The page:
One of the first big names to take advantages of the new APIs is IFTTT, the online automation service. The new APIs mean that it is possible for IFTTT to react to things that happen in Office applications -- so it is possible to set up an alert when an email matching certain criteria arrives. There are also updates to the Android and iOS SDKs for developers to work with.
Microsoft just stoked the fires of the cloud storage wars once again. There have been various updates to OneDrive in recent months. Microsoft lifted the 2GB file size limit all the way up to 10GB, and we showed you how to up your free storage to 15GB. But if you’re an Office 365 subscriber, things just kicked off -- storage limitations are a thing of the past.
Starting today, Office 365 Home, Personal and University plan subscribers have unlimited OneDrive storage. Store as much as you like in the cloud for free. Well, free if you ignore the subscription you've paid, or continue to pay each month. The roll out to the consumer level subscriptions starts today, but you'll need to take action if you're interested.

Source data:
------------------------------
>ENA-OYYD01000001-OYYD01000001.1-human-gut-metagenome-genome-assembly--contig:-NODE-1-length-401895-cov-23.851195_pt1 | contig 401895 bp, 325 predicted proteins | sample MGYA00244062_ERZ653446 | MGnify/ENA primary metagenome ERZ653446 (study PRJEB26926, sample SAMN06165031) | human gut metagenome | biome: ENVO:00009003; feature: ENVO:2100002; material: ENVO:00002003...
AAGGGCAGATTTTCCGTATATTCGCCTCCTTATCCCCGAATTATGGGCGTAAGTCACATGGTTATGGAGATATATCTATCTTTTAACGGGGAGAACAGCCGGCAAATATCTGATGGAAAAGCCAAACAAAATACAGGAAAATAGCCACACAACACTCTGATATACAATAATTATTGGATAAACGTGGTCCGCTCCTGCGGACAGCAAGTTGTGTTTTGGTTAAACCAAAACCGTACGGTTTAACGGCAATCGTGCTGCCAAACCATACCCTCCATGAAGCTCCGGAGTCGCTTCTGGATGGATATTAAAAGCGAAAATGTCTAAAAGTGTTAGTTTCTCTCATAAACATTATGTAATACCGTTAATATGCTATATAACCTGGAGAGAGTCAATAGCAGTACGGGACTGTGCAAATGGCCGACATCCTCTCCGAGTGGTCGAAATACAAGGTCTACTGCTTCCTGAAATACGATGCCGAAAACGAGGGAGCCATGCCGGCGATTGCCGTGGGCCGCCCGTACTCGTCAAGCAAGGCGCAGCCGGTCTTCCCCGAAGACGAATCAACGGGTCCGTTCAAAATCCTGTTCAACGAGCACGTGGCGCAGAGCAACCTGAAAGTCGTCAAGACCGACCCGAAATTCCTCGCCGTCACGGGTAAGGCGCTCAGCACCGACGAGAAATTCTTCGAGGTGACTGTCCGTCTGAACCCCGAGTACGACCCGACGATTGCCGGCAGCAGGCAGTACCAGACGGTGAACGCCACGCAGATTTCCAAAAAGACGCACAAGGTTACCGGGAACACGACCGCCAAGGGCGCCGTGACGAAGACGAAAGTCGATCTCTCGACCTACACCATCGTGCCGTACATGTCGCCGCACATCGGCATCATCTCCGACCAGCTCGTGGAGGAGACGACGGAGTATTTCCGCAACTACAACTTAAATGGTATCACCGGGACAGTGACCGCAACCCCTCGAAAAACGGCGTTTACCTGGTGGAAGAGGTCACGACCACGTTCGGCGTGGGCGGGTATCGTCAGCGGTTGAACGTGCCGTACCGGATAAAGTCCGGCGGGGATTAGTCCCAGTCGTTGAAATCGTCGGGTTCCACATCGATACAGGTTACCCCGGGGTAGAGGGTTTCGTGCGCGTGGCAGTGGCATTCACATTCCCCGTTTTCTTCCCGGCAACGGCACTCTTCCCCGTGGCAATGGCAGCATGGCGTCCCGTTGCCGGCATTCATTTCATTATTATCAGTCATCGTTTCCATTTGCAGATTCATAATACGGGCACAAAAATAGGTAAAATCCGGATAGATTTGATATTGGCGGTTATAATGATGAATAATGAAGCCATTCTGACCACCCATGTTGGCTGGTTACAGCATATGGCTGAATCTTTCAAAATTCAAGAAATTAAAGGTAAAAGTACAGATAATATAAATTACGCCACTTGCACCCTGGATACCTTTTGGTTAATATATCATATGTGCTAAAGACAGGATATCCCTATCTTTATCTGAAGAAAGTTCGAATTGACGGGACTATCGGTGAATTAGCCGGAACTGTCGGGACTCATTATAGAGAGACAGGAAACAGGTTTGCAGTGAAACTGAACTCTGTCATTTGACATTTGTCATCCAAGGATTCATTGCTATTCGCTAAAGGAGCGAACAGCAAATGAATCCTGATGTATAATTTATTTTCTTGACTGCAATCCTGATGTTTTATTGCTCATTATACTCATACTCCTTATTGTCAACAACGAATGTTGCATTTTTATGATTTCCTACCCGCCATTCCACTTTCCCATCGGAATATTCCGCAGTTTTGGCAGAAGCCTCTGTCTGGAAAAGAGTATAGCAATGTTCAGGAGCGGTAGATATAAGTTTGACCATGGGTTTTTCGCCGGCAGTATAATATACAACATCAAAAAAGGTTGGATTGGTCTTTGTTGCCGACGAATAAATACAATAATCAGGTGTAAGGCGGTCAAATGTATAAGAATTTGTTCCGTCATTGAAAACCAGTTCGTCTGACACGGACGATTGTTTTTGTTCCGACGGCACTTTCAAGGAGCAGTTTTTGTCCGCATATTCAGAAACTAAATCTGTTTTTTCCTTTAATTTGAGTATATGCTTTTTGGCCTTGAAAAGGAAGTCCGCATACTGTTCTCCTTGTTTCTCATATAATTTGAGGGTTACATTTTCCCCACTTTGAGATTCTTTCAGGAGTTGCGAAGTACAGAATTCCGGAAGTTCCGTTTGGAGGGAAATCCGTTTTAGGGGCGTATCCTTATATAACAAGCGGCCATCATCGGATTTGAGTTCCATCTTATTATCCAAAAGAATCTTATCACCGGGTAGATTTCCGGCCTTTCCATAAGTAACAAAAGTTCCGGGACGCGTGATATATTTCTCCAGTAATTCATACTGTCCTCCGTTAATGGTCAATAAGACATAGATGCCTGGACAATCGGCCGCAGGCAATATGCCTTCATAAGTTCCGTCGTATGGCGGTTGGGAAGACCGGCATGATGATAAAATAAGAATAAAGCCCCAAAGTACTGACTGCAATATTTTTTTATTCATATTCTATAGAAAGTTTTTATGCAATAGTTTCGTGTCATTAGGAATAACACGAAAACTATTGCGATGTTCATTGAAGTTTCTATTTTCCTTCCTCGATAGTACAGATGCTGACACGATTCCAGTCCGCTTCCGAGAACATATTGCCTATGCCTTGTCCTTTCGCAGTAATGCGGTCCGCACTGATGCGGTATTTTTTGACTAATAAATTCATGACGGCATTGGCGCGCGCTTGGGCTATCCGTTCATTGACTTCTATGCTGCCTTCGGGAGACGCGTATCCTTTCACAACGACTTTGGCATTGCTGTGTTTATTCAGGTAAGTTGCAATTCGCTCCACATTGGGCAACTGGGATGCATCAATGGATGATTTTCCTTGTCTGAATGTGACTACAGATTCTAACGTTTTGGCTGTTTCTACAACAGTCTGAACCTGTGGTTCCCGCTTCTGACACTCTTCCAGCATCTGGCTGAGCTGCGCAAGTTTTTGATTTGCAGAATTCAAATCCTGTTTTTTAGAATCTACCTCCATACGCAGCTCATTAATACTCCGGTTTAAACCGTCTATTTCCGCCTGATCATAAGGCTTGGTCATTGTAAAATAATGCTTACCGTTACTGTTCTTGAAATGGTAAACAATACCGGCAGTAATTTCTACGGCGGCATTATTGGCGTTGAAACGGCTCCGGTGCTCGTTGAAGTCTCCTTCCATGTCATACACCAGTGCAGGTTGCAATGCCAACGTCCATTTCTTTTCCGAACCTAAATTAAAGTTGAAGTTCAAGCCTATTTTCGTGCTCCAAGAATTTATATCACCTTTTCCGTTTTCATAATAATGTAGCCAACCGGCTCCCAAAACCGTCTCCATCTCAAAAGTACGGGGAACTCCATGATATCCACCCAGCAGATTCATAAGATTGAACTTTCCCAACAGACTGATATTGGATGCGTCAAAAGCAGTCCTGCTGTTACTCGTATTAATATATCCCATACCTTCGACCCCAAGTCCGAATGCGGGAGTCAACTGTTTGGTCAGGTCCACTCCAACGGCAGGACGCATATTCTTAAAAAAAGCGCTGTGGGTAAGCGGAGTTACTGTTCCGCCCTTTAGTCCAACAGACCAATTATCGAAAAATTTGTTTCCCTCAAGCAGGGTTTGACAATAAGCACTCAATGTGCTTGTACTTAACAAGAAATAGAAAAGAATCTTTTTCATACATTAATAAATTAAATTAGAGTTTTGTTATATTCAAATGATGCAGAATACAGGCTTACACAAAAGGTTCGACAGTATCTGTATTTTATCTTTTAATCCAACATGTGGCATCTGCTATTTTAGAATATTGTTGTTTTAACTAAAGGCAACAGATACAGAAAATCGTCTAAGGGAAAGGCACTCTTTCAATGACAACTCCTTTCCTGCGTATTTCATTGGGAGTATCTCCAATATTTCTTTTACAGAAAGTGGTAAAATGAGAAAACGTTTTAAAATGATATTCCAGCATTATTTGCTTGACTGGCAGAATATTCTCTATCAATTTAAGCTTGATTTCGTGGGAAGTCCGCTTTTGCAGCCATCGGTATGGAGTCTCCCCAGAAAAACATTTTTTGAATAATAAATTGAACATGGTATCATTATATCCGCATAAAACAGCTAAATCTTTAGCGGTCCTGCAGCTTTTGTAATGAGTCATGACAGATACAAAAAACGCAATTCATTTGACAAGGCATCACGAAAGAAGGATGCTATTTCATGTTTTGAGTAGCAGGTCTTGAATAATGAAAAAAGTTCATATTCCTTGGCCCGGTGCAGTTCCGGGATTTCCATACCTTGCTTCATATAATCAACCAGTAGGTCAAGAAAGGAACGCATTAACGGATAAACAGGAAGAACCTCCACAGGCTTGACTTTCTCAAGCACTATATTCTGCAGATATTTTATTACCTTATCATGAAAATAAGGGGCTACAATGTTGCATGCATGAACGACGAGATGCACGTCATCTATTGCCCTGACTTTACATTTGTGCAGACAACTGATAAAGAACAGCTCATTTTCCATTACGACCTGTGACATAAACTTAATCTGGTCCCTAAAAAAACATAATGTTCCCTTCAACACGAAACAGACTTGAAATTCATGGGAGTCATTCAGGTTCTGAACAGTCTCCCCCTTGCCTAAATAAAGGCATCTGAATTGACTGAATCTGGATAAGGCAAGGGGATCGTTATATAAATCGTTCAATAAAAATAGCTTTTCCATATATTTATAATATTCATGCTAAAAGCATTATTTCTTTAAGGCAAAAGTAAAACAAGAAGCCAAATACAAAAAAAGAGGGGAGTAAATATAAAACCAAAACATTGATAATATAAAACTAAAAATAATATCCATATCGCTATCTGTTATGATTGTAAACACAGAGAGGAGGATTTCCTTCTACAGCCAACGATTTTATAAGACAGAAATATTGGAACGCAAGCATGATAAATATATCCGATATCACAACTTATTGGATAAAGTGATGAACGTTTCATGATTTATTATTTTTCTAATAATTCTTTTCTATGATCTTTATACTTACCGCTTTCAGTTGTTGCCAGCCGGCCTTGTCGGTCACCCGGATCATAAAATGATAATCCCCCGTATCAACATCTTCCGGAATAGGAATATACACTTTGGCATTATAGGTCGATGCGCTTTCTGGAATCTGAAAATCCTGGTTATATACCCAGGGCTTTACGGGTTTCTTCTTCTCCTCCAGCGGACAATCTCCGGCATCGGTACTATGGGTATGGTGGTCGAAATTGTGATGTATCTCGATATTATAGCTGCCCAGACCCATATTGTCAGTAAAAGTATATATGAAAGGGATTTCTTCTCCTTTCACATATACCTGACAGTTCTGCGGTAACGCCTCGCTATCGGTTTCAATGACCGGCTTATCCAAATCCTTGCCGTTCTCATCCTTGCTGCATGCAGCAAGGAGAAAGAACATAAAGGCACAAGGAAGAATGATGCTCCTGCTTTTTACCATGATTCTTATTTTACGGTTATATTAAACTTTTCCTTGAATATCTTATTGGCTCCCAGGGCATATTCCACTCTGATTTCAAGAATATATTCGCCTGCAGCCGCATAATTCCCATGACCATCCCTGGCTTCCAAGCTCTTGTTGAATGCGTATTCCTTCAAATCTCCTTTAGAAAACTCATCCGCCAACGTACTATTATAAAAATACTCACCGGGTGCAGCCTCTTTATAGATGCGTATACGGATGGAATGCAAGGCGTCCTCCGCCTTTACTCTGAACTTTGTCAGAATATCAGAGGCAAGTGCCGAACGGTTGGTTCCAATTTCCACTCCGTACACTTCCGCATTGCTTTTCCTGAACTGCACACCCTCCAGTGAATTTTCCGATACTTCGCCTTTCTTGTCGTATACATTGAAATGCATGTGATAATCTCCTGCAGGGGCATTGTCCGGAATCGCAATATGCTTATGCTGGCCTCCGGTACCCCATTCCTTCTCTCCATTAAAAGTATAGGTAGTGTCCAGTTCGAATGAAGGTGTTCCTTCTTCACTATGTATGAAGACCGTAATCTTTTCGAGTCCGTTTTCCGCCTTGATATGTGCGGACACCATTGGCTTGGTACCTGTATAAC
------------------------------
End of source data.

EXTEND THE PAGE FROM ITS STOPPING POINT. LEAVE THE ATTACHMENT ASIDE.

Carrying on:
Microsoft is introducing new, cheaper Office 365 subscriptions to businesses in a bid to encourage small businesses into using its office suite. The cost of an Office 365 Personal subscription remains at $6.99 but small to medium-sized businesses -- those with fewer than 300 employees -- are now able to snap up a subscription for just $5 per user per month (which doesn’t match the $1 offer from GoDaddy).
Before you get too excited about this, there is something of a catch. Firstly, there is a commitment to subscribe for a year, and the cheapest package, Office 365 Business Essentials, does not allow for Office's apps -- Word, Excel, PowerPoint, and so on -- to be installed. Opt for the cheap subscription and you're stuck with Office Online.